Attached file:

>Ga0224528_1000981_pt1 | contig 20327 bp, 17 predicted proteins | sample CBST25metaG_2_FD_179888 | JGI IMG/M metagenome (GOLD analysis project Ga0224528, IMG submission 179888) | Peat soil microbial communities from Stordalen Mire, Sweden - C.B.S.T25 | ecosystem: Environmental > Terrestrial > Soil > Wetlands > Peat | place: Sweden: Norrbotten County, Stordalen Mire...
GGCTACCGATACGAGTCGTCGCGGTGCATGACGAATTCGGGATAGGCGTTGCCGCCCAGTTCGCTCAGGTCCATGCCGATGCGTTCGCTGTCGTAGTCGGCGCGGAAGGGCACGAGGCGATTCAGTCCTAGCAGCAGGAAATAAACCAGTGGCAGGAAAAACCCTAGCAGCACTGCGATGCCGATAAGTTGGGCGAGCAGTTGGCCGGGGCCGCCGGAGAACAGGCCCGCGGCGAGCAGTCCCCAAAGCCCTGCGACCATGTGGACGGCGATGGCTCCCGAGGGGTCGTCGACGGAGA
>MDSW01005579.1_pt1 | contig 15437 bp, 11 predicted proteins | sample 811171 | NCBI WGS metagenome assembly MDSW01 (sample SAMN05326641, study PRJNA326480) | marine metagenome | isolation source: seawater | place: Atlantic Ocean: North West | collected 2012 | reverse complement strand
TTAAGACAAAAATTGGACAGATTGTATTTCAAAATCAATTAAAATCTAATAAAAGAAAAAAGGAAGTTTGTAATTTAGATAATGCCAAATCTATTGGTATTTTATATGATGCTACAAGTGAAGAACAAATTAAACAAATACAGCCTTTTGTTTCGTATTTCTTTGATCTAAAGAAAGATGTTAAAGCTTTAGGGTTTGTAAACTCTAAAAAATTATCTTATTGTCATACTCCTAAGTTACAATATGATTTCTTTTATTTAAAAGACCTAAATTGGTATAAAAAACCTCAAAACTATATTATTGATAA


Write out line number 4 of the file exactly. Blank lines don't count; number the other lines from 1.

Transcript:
TTAAGACAAAAATTGGACAGATTGTATTTCAAAATCAATTAAAATCTAATAAAAGAAAAAAGGAAGTTTGTAATTTAGATAATGCCAAATCTATTGGTATTTTATATGATGCTACAAGTGAAGAACAAATTAAACAAATACAGCCTTTTGTTTCGTATTTCTTTGATCTAAAGAAAGATGTTAAAGCTTTAGGGTTTGTAAACTCTAAAAAATTATCTTATTGTCATACTCCTAAGTTACAATATGATTTCTTTTATTTAAAAGACCTAAATTGGTATAAAAAACCTCAAAACTATATTATTGATAA